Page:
There was also investment in the programme “Medellín, the most educated” for educating people - especially in early childhood and primary education – as a powerful way of reducing poverty and improving society.

There are other initiatives that make Medellín a global case study in social inclusion. More recently, programmes such as the adoption of open government policies (accessibility of data and public information) investments in ICT (free internet access zones)9 and social co-creation practices (like Mi-Medellín for mass participation) have contributed to the creation of a smart Medellín.

Quito, Ecuador

Some years ago, sexual harassment on public transport was increasing at an alarming rate in Quito. In 2014, 81 per cent of women travellers reported being a victim of sexual violence in public.11

As a social inclusion initiative, the Bájale al Acoso campaign was launched in 2017 to fight sexual harassment in the public transport bus system through instant reporting via SMS text messages. A victim can send a message to the authorities with the word ’harassment’ and the bus ID: a response mechanism is activated immediately, notifying the driver, setting off an alarm inside the bus, and sending an alert to a Brigade that gets in touch with the victim within three minutes.12 The initiative is ongoing and has helped to protect thousands of women and build a safer city. As a result, in the first two years of implementation 2,800 cases of sexual harassment were reported, and 73 perpetrators were prosecuted.

The Bájale al Acoso strategy has raised broader public awareness and is contributing to the building of a more equal and inclusive society. Similar initiatives against sexual violence were introduced into schools to support children (3,607 cases were registered between 2014 and May 2020).13 Buenos Aires in Argentina and other cities are replicating the Bájale al Acoso project. The strategy will also be replicated in the metro system in Quito.14

Nagareyama, Japan 15

With a population of 200,300 inhabitants (as of March 2021), Nagareyama has aimed to be the best Japanese city for raising children. Under the motto “Think Motherhood, Think Nagareyama”, the city has evolved since 2009, when the programme was launched.

The problem of an ageing population and low birth rates is not exclusive to this city, and is common to all Japan. Nagareyama, in Chiba Prefecture, developed a marketing strategy to attract younger people. Among the objectives were to develop organised urban green spaces, increase public services and infrastructure to support parenting and children’s education, and promote family activities and tourism events to attract non-residents. The programme targeted women as the individuals most likely to be attracted by a liveable city.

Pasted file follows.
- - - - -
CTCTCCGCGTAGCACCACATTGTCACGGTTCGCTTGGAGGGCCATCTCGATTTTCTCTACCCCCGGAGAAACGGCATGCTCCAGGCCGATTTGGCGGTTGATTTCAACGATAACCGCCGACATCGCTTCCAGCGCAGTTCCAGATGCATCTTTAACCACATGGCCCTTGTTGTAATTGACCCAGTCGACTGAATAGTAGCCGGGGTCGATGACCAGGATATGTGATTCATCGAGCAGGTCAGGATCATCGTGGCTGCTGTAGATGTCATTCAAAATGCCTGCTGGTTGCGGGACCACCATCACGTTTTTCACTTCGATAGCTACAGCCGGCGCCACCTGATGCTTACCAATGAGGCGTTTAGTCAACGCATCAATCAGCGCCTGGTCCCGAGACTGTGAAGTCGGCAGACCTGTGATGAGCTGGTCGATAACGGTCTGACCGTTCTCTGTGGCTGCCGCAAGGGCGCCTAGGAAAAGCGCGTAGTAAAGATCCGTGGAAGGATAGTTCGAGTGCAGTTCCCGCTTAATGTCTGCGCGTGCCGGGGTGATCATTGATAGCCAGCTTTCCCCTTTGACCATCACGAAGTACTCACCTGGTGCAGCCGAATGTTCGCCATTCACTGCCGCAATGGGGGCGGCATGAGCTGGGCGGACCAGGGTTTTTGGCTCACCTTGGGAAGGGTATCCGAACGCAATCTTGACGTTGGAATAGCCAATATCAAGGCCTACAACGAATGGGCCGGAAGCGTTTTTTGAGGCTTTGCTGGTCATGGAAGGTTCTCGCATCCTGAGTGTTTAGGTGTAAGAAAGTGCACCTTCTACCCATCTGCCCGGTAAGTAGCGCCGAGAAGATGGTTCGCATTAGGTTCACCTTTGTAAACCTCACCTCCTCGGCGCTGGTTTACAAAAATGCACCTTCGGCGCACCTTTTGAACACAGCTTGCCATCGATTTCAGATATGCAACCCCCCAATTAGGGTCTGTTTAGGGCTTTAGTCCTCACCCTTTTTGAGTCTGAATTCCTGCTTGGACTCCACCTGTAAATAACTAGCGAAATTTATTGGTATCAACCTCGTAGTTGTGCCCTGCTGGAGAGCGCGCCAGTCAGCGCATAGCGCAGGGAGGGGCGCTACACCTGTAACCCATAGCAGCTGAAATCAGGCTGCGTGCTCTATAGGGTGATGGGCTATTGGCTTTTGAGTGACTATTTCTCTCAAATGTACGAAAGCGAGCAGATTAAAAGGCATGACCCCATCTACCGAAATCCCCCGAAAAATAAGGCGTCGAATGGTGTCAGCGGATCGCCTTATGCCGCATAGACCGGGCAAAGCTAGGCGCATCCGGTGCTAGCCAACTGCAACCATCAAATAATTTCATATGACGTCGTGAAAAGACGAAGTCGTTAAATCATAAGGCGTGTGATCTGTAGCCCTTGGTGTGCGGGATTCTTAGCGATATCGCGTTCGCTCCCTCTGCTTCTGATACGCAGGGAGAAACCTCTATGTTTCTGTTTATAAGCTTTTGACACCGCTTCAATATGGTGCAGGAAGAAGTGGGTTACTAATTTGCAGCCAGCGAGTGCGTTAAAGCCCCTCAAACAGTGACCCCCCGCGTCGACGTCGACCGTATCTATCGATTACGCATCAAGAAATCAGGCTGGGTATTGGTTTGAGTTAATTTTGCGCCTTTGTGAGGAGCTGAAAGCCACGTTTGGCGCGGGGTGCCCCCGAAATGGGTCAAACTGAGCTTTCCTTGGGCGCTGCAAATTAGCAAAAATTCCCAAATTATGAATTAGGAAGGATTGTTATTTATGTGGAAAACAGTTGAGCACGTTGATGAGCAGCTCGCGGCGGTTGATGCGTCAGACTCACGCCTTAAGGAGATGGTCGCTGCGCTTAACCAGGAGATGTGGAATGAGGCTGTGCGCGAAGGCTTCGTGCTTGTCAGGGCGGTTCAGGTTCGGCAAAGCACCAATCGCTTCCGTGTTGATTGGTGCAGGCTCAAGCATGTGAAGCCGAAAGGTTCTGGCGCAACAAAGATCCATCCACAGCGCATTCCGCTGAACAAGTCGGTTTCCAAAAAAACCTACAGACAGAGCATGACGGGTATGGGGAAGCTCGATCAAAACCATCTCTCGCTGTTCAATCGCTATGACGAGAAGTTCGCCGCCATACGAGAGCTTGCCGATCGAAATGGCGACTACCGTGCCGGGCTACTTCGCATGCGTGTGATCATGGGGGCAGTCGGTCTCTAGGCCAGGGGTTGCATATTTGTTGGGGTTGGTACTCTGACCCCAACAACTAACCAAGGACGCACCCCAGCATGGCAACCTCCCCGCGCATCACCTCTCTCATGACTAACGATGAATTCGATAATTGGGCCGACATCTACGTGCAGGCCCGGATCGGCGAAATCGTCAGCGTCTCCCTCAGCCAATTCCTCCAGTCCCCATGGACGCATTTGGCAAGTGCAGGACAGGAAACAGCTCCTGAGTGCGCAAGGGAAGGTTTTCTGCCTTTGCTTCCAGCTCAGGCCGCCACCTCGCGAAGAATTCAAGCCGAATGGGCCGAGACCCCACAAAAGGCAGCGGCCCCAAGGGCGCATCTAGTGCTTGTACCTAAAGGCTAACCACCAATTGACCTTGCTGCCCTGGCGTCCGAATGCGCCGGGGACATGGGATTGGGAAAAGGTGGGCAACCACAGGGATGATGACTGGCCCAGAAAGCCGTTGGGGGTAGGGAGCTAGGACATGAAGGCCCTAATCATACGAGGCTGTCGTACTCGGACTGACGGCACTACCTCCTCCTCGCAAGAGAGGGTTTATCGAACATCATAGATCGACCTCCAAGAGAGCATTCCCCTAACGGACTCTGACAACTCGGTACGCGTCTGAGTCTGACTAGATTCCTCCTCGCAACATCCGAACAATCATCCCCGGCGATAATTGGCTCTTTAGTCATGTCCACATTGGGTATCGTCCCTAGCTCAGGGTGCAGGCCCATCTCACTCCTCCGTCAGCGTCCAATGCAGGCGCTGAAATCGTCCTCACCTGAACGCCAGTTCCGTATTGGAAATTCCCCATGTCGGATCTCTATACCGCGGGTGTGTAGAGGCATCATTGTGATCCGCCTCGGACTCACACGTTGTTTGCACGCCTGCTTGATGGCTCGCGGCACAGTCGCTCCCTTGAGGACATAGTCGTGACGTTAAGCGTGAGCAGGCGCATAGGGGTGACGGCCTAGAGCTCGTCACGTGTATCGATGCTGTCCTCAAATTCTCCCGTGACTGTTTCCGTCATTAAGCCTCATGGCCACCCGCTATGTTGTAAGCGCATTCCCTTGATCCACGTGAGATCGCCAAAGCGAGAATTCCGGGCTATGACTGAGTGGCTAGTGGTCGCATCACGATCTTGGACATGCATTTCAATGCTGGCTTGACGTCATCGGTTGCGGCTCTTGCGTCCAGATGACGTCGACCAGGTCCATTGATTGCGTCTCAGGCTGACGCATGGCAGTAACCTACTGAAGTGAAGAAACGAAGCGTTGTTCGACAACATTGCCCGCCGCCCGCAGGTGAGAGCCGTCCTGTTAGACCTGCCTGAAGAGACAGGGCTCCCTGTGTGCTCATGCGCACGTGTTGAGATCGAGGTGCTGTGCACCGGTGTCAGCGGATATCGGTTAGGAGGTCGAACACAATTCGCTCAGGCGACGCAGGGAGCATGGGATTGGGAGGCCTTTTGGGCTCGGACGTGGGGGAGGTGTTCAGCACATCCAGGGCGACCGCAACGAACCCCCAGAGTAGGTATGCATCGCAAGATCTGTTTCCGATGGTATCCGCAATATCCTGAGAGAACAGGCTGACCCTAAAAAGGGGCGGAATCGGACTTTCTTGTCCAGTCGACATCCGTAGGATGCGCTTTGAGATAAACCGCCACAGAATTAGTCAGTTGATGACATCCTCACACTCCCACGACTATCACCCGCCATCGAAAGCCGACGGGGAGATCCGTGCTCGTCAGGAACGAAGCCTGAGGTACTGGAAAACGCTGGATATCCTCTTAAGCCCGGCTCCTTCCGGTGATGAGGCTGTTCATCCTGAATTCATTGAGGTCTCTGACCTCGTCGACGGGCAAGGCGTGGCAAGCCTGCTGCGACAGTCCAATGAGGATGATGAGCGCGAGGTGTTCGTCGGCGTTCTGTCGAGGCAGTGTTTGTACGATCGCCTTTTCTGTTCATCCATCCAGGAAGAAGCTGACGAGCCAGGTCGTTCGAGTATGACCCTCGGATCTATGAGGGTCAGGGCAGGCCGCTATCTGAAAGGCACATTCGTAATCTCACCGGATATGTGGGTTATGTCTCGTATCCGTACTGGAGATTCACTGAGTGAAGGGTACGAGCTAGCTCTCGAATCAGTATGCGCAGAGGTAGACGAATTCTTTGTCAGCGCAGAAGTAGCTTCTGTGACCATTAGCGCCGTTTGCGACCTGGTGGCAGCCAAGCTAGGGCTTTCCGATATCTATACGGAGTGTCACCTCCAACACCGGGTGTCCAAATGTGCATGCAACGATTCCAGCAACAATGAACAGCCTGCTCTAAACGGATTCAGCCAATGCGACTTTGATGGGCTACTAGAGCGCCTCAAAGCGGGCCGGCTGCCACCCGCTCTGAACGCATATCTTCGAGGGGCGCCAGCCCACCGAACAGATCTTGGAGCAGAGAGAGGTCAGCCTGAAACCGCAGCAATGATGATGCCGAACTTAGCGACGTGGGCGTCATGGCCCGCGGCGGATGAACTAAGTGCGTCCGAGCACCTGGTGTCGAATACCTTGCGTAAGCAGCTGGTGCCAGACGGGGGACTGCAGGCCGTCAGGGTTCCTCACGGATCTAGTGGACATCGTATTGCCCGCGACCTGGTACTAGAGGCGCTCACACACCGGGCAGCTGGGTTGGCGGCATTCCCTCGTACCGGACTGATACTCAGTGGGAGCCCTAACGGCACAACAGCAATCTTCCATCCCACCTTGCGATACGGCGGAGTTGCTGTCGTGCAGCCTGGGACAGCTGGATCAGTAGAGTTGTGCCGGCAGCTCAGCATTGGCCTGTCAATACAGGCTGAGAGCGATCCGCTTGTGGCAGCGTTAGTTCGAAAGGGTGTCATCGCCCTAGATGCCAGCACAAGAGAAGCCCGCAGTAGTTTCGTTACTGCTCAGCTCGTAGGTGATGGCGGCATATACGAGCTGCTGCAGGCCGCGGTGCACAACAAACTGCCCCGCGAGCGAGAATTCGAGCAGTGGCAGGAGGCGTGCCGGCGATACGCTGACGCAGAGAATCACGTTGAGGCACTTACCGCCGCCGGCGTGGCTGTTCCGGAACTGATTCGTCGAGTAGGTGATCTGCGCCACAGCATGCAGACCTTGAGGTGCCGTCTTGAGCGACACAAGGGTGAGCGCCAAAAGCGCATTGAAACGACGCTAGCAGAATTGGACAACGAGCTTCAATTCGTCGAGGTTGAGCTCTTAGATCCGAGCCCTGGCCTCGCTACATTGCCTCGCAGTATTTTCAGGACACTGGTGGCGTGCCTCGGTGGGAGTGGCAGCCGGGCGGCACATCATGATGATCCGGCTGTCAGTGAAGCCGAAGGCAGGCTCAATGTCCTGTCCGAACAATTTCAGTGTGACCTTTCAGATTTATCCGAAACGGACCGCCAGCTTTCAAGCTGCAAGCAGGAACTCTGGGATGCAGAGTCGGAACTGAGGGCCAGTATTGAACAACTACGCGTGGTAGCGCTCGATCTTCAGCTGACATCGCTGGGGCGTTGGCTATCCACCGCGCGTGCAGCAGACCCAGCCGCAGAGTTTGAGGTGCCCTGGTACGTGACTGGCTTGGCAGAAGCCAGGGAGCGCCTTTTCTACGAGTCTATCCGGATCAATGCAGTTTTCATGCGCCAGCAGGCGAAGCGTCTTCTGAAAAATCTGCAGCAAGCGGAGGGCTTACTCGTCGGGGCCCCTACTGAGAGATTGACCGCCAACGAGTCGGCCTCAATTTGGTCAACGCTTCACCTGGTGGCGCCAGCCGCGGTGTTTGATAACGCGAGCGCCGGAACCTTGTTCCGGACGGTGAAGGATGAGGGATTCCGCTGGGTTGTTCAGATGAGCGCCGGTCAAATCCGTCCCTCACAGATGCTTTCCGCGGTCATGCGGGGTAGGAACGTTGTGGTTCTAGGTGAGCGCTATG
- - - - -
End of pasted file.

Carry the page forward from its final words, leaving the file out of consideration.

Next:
Listening to the priorities of women, the city implemented changes to its public transport system, with a child drop-off and pick-up point in day care centres to alleviate the daily burden of mothers working in the Tokyo metropolitan area. The strategy has also created entrepreneurship programmes for mothers and co-working facilities to balance their work and personal lives. Green spaces have been improved, and Nagareyama is now seen as the forest city nearest to metropolitan Tokyo.

The population of the city has recovered: the average number of children per family rose from 1.16 in 2007 to 1.53 in 2017.

“Technology can play a major role in fighting exclusion: by strengthening land administration systems and geospatial infrastructure, hence ensuring the protection of land rights, especially for poor and most vulnerable households; by fostering engagement by citizens in urban policy making - which is critical; and by enabling people to access jobs and to match the skills with the needs of the labour market.”

-Sameh Wahba, Global Director of Urban, Disaster Risk Management, Resilience and Land Global Practice at the World Bank

  1. ESI ThoughtLab: Smart City solutions in a riskier world. (2021)
  2. Zero Project: Innovative Practices 2016 on Education and ICT; Wayfindr: Empowering vision impaired people to travel independently. (2016)
  3. Deloitte: The economic benefits of improving social inclusion. (2019)
  4. Deloitte Insights: Inclusive smart cities. (2019)
  5. Inter-American Development Bank: Inclusive Cities; Urban productivity through gender equality. (2018)
  6. Deloitte Insights: Inclusive smart cities. (2019)
  7. Deloitte Center for Government Insights: Beyond the pandemic: how the government’s digital future looks like. (2021)
  8. IESE Cities in Motion: Medellín: A story of transformation. (2018)
  9. Tomorrow City: Medellín: data and infrastructures in contrast to its troubled past. (2019)
  10. Association Québécoise des Transports: Medellin - Smart City. (2017)
  11. Inter-American Development Bank: The fight against sexual harassment runs smoothly in Ecuador. (2018)
  12. Banco Interamericano de Desarrollo: Bájale al Acoso: Quito's initiative for public transport without gender violence. (2019)
  13. Human Rights Watch: "It’s a constant fight"; School-Related Sexual Violence and Young Survivors’ Struggle for Justice in Ecuador. (2020)
  14. Empresa Pública Metropolitana de Transporte de Pasajeros de Quito: Bájale al Acoso Strategy will be replicated to Metro. (2020)
  15. Inter-American Development Bank: Inclusive Cities; Urban productivity through gender equality. (2018)

You may access the links to these sources, where available, on page 148 of the Urban Future with a Purpose study.